4 Factors to Measure For Your BSA/AML Risk Profile
Both the Financial Crimes Enforcement Network (FinCEN) and the Office of Foreign Assets Control (OFAC) mandate that covered financial entities—and this includes all banking institutions, virtually all money service businesses, and many cash-intensive non-bank businesses—establish an Anti Money Laundering (AML) compliance program.
Compliance is not an optional choice, and that imposes costs. The good news is that the costs of compliance can be managed relative to each business’ risk profile with respect to money laundering. In other words, a smaller business with limited risk can establish an effective compliance program that will stand up to scrutiny at a lower cost than a big bank with lots of foreign transactions. FinCEN and OFAC promote risk-based compliance programs in recognition of this reality.
However, every business that is covered by BSA/AML requirements should be looking at similar factors in building a risk profile, the first step toward a compliance program. The risk factors common to all financial businesses include business lines (type of business function), customers (meaning any person or entity that can engage in financial transactions), products and services, and location.
1. Business Line
The type of business determines the typical kinds of financial transactions the business engages in. Variables might include size and frequency of transactions, the degree to which parties to transactions are stable over time, the history of the business relationships, and so forth.
Some business types will have a lower risk profile. For example, armored cars carry physical cash between long-established financial institutions and their customers, and may provide ancillary services such as a virtual vault. These transactions have a lower risk of money laundering. Other businesses, like banks that have high volumes of international transactions, would be inherently riskier.
A watchword of BSA/AML compliance is “Know Your Customer.” Compliance on this dimension means establishing due diligence protocols that help the financial entity evaluate the risk due to the customer. Long-established customers would tend to pose lower risks, but even those should be reviewed when significant changes in status or typical transactions occur.
Customer risks are more difficult today due to outsourcing and third party services. Knowing your customer means understanding the risks posed by every party that might be able to benefit from a transaction. Obviously, it is not always possible to identify every single one of these parties, especially when they are working to avoid identification. But going through the due diligence will help the financial entity to know when there is suspicious activity—the suspicious activity, not the final proof of wrong-doing, is what is reported to FinCEN.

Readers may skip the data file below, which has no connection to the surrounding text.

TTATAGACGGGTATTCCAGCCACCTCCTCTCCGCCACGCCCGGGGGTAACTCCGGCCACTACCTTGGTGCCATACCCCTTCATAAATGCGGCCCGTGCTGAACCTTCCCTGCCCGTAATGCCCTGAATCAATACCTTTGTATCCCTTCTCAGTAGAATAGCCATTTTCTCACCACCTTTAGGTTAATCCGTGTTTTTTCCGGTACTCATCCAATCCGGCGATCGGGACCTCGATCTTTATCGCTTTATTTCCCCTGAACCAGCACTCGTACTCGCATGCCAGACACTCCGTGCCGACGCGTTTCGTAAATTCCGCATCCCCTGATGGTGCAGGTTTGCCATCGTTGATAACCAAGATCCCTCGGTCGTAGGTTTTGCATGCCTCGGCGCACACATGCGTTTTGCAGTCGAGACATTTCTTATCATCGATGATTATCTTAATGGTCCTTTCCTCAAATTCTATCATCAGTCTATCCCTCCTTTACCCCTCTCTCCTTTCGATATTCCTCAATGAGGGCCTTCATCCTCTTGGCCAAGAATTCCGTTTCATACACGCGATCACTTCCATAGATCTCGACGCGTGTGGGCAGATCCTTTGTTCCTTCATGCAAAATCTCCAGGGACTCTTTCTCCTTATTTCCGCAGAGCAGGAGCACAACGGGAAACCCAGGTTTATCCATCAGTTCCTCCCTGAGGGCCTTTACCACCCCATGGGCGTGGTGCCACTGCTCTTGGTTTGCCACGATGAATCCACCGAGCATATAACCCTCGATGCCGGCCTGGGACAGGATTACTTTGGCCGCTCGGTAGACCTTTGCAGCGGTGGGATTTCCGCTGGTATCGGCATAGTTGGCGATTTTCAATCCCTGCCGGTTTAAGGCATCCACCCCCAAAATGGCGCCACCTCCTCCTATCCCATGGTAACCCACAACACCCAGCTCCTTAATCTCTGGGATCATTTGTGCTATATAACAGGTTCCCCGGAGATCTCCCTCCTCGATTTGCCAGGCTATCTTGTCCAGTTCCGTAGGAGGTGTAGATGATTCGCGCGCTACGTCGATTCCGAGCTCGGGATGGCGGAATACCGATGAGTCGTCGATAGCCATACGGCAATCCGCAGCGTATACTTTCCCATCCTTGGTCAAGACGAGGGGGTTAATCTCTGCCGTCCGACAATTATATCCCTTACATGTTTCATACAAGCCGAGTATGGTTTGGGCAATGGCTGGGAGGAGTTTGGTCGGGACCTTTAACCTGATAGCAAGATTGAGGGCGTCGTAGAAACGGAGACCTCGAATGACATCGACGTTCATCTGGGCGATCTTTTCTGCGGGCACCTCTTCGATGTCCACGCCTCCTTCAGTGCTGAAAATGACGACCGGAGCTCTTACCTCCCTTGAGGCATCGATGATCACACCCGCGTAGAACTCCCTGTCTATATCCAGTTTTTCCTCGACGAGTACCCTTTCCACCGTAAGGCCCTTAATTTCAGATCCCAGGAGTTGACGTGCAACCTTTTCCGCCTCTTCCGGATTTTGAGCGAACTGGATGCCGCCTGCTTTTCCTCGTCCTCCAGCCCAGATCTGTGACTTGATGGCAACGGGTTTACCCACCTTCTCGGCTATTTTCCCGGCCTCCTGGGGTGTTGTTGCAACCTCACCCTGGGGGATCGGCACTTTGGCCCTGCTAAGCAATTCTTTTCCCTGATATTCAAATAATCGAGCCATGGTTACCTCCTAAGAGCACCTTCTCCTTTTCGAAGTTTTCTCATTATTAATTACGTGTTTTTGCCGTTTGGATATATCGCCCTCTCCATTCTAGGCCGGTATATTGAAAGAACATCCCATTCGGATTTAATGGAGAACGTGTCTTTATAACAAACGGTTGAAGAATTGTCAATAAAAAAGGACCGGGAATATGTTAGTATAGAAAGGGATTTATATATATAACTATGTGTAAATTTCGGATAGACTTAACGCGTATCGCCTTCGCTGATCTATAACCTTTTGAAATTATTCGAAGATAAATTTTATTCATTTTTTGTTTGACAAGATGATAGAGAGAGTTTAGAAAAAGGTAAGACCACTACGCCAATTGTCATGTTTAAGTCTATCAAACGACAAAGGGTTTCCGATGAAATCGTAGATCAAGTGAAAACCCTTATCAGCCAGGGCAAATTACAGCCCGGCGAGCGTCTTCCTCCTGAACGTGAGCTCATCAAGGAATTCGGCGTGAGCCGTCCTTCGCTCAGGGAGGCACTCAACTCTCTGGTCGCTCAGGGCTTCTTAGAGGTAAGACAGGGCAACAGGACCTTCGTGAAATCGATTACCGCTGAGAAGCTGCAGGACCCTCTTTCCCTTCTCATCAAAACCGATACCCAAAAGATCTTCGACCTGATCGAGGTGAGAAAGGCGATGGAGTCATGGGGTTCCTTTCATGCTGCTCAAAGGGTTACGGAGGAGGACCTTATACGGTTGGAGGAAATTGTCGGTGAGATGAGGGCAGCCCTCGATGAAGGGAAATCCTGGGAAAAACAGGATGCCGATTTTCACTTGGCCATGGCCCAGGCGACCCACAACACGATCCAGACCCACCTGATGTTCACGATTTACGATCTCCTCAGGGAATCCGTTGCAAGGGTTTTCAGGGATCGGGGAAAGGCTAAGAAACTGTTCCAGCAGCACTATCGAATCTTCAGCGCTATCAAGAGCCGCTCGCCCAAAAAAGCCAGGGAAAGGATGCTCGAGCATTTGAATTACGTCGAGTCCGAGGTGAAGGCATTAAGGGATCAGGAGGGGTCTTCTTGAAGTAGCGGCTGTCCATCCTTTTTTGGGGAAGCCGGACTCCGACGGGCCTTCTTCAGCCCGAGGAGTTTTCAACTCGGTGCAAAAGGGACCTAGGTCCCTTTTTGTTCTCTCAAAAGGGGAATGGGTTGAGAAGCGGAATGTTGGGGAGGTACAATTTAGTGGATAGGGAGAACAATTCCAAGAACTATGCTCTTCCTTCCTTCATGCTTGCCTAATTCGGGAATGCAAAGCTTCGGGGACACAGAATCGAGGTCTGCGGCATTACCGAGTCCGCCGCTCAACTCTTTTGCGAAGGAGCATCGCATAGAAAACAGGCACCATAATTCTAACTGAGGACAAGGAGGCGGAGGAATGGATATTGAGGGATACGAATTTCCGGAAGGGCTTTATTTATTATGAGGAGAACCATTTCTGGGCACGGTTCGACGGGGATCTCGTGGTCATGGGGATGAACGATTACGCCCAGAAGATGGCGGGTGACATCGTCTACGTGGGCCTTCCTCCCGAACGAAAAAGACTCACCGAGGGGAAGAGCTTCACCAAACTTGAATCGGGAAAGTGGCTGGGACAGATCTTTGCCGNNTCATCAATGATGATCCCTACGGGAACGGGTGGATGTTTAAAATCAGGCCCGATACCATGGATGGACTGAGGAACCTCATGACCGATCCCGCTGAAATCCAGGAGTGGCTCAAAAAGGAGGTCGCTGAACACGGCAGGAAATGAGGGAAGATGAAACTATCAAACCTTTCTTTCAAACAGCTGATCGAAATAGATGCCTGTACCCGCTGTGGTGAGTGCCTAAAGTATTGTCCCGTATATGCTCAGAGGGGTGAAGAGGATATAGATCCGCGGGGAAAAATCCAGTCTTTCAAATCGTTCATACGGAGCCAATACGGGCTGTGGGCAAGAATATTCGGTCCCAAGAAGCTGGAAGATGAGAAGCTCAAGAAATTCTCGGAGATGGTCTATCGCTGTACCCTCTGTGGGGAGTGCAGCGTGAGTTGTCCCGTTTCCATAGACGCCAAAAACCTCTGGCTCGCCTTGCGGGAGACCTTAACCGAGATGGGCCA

3. Products and Services
Small retail transactions over a long period of time with an established customer obviously carry a very low risk of money laundering. In most cases, daily transactions of $10,000 or more trigger mandated reporting for AML compliance.
However, in assessing risk, the type of product or service might be generically more of a threat. For example, transactions with foreign parties are often riskier, even if the bank has branches on both sides of the transaction. Transactions involving third parties, or outsourcing involve higher risks since there are more ways for money launderers to structure the transfer of money, eventually hiding the party that benefits.
The explosive growth of digital networks and their use in managing money flows has created innumerable access points for manipulation. Payment services such as electronic cash, automated clearinghouses, and ATMs are all part of these systems that transfer huge amounts of money.
The increasing emphasis on countering terrorism and the access of terrorists to financing has made location an obvious source of risk. OFAC and other agencies maintain watch lists of countries where there is a higher risk of money laundering, and knowing whether its transactions go through these countries is an important risk factor for many businesses.
More generally, other countries may entail higher risk even if terrorism is not the source. Some countries’ laws are protective of customer identities (Switzerland) and others are known as tax havens (the Cayman Islands). Even within the United States, a location may be riskier if it is known as a High Intensive Drug Trafficking or Financial Crimes area.
Financial businesses will be well served by creating a realistic money laundering risk profile. This will not only provide the basis for BSA/AML compliance, but will help the business prevent organizational fraud, reduce liabilities for loss, and protect reputation. It’s well worth the effort.